People shop at Bourke Street mall in Melbourne, Australia, on November 7. Diego Fedele/SOPA Images/LightRocket/Getty Images

Australia has recorded three consecutive days of zero locally-transmitted Covid-19 cases for the first time since March.

Australian Prime Minister Scott Morrison made the announcement Tuesday on Twitter, while urging Australians to continue following safety measures and to not become complacent.

Australia has 27,678 total confirmed Covid-19 cases and 907 deaths from the virus, as of Monday.

5:01 a.m. ET, November 10, 2020

Covid-19 vaccine will not be mandatory in the UK

From CNN's Sharon Braithwaite in Pisa, Italy 

Piccadilly Circus on November 9, the start of the first full week of England's four-week lockdown.
Piccadilly Circus on November 9, the start of the first full week of England's four-week lockdown. Dominic Lipinski/PA Images/Getty Images

A coronavirus vaccine, if successfully developed, will not be made mandatory in the United Kingdom, Health Secretary Matt Hancock told BBC News on Tuesday.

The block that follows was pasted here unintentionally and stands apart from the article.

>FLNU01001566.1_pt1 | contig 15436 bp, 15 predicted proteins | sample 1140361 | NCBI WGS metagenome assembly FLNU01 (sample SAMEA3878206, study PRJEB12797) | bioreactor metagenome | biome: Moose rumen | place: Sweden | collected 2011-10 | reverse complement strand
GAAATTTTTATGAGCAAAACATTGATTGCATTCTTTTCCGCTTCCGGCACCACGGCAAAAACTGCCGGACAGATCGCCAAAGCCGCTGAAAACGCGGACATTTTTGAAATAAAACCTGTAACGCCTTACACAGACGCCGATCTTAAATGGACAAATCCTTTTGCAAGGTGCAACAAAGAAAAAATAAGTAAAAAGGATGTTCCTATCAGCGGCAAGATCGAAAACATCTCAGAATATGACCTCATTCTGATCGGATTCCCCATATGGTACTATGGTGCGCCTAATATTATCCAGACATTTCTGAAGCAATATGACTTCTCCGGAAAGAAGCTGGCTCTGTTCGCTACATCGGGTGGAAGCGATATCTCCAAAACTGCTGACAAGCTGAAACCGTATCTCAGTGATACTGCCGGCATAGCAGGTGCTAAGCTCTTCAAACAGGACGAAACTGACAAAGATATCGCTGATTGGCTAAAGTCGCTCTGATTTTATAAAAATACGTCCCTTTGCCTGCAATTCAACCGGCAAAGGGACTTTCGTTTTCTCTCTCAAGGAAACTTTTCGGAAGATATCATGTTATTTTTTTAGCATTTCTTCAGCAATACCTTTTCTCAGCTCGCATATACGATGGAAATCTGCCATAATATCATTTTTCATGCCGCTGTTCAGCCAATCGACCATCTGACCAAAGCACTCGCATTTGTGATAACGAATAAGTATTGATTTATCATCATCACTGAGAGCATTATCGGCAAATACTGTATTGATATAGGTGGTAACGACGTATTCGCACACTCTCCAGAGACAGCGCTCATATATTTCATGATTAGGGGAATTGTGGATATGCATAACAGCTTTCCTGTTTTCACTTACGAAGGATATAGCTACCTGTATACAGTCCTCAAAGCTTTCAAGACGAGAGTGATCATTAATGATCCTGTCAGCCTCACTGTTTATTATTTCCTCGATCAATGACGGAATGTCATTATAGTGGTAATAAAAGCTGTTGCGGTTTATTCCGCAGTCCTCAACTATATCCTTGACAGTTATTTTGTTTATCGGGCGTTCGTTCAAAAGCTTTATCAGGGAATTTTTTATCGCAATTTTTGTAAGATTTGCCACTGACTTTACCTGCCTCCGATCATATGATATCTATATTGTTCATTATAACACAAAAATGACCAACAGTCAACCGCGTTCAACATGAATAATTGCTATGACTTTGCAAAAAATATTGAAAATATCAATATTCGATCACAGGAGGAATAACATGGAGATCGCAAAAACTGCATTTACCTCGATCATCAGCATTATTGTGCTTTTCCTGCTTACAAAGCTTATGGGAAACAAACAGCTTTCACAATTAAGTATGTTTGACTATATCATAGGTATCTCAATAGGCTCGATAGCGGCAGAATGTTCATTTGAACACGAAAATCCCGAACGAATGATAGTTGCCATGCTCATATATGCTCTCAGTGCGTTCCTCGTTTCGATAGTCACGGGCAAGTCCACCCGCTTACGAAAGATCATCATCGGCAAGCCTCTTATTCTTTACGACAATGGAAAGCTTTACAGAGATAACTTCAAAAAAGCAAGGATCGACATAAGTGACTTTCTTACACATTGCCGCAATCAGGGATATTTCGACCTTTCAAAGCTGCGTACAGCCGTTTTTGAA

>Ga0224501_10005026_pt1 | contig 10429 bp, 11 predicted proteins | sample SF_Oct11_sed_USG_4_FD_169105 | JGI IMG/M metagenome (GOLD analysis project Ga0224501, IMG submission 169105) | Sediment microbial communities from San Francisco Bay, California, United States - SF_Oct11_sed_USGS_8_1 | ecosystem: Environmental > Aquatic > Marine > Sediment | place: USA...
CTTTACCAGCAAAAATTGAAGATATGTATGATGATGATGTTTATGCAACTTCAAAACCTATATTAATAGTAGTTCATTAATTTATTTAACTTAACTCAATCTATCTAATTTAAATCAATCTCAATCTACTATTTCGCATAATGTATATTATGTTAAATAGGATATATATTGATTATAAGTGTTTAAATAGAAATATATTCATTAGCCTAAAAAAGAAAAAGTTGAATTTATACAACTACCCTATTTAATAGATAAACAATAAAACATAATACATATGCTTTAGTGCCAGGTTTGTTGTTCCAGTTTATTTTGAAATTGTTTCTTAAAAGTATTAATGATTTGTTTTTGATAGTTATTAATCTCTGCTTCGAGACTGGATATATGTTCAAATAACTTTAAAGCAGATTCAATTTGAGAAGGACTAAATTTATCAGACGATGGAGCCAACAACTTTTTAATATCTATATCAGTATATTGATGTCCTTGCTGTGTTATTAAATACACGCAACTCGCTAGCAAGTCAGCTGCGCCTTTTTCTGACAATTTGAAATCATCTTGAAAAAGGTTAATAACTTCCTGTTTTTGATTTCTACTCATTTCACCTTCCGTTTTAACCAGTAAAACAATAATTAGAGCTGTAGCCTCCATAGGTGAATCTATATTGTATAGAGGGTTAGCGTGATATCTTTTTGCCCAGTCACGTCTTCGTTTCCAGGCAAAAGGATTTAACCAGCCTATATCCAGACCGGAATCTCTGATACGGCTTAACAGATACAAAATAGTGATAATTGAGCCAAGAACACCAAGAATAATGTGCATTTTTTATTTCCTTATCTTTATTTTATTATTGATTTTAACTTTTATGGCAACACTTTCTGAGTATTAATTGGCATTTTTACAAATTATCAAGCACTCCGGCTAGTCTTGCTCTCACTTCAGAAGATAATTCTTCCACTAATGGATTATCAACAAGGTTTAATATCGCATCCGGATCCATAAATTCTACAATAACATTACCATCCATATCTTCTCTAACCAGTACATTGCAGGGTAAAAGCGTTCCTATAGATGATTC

Hancock's comments come a day after the Prime Minister’s spokesperson confirmed that 10 million doses of Pfizer’s candidate vaccine would be manufactured and made available to the UK by the end of 2020, if approved by regulators. The UK has procured 40 million doses of the candidate vaccine, the spokesperson said.

"We're not proposing to make this compulsory, not least because I think the vast majority of people are going to want to have it," Hancock said.

When asked if children will need to be vaccinated, Hancock said that the vaccine "is not for children” as they have a “very low susceptibility” to the virus. 

In a separate interview with Sky News, Hancock added that those "most vulnerable" will be prioritized, such as those who live or work in care homes and healthcare workers. 

"The faster we can protect those who are most at risk, the easier it will be to be able to have confidence, to be able to take the steps that will allow life to get back to normal," Hancock said.